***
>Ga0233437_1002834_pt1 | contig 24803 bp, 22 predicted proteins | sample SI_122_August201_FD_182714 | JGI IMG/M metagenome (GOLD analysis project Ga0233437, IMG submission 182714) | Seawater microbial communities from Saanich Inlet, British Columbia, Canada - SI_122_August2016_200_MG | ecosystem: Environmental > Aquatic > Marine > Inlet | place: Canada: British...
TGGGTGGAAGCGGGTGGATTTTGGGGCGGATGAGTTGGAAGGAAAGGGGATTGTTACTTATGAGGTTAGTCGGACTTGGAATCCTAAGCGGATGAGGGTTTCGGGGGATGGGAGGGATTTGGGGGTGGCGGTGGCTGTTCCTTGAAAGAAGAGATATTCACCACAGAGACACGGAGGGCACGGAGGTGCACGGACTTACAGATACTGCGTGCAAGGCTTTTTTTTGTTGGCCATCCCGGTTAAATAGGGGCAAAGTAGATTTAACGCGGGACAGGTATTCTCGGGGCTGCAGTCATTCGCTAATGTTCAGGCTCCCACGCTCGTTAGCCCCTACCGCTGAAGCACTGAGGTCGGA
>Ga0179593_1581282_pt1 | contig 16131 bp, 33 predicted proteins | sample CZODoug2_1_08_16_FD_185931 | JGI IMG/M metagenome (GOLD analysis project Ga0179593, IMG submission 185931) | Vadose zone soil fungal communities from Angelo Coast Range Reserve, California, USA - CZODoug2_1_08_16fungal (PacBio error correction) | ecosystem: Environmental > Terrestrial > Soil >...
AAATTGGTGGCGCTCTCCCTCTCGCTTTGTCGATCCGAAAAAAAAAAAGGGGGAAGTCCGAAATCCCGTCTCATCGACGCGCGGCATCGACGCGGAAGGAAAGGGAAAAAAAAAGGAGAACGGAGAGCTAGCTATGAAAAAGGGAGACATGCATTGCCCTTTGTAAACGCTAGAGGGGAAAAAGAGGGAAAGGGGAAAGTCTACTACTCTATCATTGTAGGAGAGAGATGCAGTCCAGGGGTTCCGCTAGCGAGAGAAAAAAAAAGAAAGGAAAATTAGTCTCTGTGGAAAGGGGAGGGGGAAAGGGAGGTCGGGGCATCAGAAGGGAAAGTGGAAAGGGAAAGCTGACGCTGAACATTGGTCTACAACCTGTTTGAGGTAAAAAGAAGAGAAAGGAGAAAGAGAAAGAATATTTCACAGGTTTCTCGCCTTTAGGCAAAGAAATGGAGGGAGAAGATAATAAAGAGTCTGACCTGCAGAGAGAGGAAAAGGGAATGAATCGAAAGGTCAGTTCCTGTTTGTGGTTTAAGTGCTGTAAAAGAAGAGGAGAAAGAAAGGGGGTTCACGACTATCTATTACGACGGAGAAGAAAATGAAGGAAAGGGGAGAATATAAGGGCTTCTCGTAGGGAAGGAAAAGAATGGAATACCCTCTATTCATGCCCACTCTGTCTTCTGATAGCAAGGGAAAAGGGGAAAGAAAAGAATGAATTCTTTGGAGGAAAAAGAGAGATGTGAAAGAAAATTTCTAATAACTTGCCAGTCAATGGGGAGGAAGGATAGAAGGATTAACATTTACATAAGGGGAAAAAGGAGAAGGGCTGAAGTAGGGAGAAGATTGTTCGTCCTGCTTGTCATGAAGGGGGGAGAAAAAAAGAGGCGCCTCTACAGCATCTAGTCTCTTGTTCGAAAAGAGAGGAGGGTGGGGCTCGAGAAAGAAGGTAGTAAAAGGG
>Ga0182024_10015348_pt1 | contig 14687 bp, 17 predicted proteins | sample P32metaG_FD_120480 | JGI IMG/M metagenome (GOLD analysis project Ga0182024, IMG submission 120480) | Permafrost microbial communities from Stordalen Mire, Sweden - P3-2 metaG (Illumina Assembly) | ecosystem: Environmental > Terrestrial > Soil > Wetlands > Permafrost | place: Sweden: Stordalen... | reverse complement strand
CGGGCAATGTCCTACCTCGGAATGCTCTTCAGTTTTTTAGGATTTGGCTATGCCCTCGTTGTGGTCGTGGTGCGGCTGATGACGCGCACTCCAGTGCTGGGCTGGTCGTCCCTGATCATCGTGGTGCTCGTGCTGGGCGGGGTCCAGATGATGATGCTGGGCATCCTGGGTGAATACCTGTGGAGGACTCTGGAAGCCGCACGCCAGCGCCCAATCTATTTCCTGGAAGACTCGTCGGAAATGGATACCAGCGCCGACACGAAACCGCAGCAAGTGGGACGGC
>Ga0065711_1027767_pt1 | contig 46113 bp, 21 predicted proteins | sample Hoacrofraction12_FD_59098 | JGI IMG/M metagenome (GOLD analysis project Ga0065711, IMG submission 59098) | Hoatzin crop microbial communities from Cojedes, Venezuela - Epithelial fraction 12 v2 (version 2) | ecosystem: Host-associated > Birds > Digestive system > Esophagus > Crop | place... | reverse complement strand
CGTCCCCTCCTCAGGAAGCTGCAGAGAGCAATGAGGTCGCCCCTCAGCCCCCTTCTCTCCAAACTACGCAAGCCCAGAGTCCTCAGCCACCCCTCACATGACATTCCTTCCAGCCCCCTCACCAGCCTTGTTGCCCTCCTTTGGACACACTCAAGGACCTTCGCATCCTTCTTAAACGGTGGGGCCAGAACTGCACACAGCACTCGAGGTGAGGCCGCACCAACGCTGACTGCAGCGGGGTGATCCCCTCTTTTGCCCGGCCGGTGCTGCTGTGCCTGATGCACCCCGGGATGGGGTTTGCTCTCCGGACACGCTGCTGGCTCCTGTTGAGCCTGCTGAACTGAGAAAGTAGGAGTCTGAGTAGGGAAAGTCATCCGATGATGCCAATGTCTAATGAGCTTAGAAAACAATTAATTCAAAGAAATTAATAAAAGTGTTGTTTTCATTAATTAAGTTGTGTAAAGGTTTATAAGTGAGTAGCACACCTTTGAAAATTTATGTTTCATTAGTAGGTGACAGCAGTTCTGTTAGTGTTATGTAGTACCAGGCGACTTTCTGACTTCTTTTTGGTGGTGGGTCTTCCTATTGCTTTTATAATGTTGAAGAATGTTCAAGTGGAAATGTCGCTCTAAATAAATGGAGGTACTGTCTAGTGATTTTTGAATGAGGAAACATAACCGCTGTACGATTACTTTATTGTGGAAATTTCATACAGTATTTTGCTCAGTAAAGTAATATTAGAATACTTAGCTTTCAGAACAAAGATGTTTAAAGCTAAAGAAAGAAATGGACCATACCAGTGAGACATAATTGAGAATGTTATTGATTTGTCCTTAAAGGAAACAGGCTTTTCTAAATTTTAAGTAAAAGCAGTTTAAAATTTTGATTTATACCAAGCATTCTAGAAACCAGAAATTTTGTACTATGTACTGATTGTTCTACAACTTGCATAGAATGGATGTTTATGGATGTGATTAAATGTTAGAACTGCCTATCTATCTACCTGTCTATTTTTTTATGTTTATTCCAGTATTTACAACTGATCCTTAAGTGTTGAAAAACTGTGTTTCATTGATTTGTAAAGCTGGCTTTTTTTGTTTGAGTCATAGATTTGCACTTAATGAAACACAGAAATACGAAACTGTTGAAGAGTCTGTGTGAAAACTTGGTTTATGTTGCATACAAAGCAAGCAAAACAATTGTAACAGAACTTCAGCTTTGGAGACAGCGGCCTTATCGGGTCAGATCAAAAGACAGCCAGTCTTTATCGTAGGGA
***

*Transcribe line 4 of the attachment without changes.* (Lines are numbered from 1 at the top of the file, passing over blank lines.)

AAATTGGTGGCGCTCTCCCTCTCGCTTTGTCGATCCGAAAAAAAAAAAGGGGGAAGTCCGAAATCCCGTCTCATCGACGCGCGGCATCGACGCGGAAGGAAAGGGAAAAAAAAAGGAGAACGGAGAGCTAGCTATGAAAAAGGGAGACATGCATTGCCCTTTGTAAACGCTAGAGGGGAAAAAGAGGGAAAGGGGAAAGTCTACTACTCTATCATTGTAGGAGAGAGATGCAGTCCAGGGGTTCCGCTAGCGAGAGAAAAAAAAAGAAAGGAAAATTAGTCTCTGTGGAAAGGGGAGGGGGAAAGGGAGGTCGGGGCATCAGAAGGGAAAGTGGAAAGGGAAAGCTGACGCTGAACATTGGTCTACAACCTGTTTGAGGTAAAAAGAAGAGAAAGGAGAAAGAGAAAGAATATTTCACAGGTTTCTCGCCTTTAGGCAAAGAAATGGAGGGAGAAGATAATAAAGAGTCTGACCTGCAGAGAGAGGAAAAGGGAATGAATCGAAAGGTCAGTTCCTGTTTGTGGTTTAAGTGCTGTAAAAGAAGAGGAGAAAGAAAGGGGGTTCACGACTATCTATTACGACGGAGAAGAAAATGAAGGAAAGGGGAGAATATAAGGGCTTCTCGTAGGGAAGGAAAAGAATGGAATACCCTCTATTCATGCCCACTCTGTCTTCTGATAGCAAGGGAAAAGGGGAAAGAAAAGAATGAATTCTTTGGAGGAAAAAGAGAGATGTGAAAGAAAATTTCTAATAACTTGCCAGTCAATGGGGAGGAAGGATAGAAGGATTAACATTTACATAAGGGGAAAAAGGAGAAGGGCTGAAGTAGGGAGAAGATTGTTCGTCCTGCTTGTCATGAAGGGGGGAGAAAAAAAGAGGCGCCTCTACAGCATCTAGTCTCTTGTTCGAAAAGAGAGGAGGGTGGGGCTCGAGAAAGAAGGTAGTAAAAGGG